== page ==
Someday, our world – as we know it – is going to change drastically. Hopefully, it won’t end. Hopefully, it’ll be something survivable, and hopefully I’ll be one of those survivors – perhaps in part because of those slightly tortured moments I spent as a kid – who will be at least partially prepared to live through a sudden climate event, a worldwide virus outbreak, a natural disaster of biblical proportions, or a war triggered by religion, foreign aggressors, aliens or Donald Trump.

Or zombies.

Whatever the flavor of the worldwide wipeout you think has the potential to really occur someday, there’s probably a song about it (and surviving it) in today’s Spotify playlist. It’s a biggie, but I bet you’ve got some songs or doomsday prepping stories of your own to add to it, and I’d love to hear your favorite apocalyptic films, books, tv shows and movies in the comments section. Maybe there’s one I haven’t seen (but I doubt it).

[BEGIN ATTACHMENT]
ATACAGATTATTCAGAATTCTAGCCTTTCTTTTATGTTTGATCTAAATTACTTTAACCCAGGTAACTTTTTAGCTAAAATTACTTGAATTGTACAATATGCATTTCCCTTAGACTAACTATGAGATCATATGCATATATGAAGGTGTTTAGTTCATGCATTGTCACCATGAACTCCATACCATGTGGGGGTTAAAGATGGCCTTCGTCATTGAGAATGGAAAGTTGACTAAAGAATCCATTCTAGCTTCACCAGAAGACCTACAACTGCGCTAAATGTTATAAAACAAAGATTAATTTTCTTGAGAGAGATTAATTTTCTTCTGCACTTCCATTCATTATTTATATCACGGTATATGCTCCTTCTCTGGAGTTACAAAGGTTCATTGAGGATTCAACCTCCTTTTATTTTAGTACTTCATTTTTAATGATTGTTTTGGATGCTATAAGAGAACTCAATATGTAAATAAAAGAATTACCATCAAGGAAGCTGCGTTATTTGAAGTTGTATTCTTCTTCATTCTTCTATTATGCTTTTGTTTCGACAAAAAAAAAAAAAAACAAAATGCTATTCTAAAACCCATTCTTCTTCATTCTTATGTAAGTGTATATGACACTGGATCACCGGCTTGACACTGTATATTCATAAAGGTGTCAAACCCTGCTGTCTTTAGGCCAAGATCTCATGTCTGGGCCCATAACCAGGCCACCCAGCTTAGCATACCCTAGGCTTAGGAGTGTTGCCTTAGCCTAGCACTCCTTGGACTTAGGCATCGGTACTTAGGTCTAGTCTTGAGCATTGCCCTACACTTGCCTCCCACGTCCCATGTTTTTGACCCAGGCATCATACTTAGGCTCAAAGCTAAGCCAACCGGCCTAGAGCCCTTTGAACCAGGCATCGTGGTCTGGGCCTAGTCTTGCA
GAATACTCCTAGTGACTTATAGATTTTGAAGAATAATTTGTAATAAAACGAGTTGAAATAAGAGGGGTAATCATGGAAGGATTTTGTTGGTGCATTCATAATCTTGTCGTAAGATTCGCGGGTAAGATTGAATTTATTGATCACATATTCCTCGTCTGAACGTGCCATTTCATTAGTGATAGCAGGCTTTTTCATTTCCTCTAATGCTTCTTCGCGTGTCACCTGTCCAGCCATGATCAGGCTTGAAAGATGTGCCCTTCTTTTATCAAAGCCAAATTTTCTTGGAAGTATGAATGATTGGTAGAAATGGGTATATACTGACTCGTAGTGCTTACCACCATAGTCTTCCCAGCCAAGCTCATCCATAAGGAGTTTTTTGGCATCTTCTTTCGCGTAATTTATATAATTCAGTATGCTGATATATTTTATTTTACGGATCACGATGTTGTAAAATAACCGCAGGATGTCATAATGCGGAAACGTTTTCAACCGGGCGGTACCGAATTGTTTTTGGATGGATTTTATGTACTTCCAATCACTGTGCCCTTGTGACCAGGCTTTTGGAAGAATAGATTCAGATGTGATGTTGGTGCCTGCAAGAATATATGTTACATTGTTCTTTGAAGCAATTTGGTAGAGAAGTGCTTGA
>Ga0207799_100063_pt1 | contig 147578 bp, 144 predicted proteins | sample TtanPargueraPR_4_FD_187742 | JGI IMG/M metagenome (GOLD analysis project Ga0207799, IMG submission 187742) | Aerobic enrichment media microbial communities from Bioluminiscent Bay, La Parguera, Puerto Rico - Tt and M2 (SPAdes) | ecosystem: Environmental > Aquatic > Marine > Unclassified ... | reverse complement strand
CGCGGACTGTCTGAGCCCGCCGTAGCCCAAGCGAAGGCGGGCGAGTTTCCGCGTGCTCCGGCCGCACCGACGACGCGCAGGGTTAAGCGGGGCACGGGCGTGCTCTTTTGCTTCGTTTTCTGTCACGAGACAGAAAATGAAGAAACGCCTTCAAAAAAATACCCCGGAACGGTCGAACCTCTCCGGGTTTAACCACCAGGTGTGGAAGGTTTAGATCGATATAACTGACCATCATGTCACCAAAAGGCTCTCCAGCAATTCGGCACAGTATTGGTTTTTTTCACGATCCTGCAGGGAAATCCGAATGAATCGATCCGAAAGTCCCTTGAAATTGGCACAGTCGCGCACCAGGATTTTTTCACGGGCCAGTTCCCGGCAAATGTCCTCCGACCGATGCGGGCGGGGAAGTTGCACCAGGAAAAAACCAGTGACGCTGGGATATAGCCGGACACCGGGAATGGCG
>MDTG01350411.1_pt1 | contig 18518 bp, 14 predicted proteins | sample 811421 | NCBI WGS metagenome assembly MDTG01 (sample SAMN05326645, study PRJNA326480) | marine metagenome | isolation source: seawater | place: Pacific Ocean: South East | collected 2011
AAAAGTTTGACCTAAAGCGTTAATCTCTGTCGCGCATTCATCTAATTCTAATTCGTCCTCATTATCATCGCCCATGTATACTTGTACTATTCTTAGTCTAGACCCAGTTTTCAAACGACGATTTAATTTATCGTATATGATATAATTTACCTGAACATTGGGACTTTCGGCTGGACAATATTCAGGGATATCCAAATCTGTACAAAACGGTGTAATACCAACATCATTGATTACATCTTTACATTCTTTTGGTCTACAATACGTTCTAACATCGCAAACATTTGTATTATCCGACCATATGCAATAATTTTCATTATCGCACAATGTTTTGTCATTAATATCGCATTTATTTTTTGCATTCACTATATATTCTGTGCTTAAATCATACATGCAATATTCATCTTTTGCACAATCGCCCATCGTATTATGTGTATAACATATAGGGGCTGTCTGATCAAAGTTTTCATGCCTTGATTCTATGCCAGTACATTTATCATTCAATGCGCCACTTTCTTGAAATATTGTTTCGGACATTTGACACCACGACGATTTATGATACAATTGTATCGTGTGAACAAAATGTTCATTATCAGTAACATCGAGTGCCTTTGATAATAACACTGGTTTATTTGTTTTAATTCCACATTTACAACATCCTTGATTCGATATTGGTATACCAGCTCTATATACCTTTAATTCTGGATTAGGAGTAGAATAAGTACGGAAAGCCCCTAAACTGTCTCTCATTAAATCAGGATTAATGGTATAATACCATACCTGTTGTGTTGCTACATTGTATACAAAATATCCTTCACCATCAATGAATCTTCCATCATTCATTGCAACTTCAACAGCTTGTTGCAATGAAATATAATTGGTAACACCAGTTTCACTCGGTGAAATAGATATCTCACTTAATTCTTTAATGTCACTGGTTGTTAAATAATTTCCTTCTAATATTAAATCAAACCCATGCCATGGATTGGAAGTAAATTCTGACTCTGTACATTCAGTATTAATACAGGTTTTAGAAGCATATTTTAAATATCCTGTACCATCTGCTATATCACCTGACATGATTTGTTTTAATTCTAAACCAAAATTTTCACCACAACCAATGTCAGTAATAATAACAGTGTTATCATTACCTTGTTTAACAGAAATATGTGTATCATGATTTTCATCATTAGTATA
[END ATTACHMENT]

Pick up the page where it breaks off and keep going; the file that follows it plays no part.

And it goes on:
Valerie Ing

Valerie Ing has been the Northern California Program Coordinator for Jefferson Public Radio in Redding for 14 years and can often be found serving as Mistress of Ceremonies at the Cascade Theatre. For her, ultimate satisfaction comes from a perfect segue. She and her husband are parents to a couple of college students and a pair of West Highland Terriers, and Valerie can’t imagine life without them or music. The Mistress of the Mix wakes up every day with a song in her head, she sings in the shower and at the top of her lungs in the car.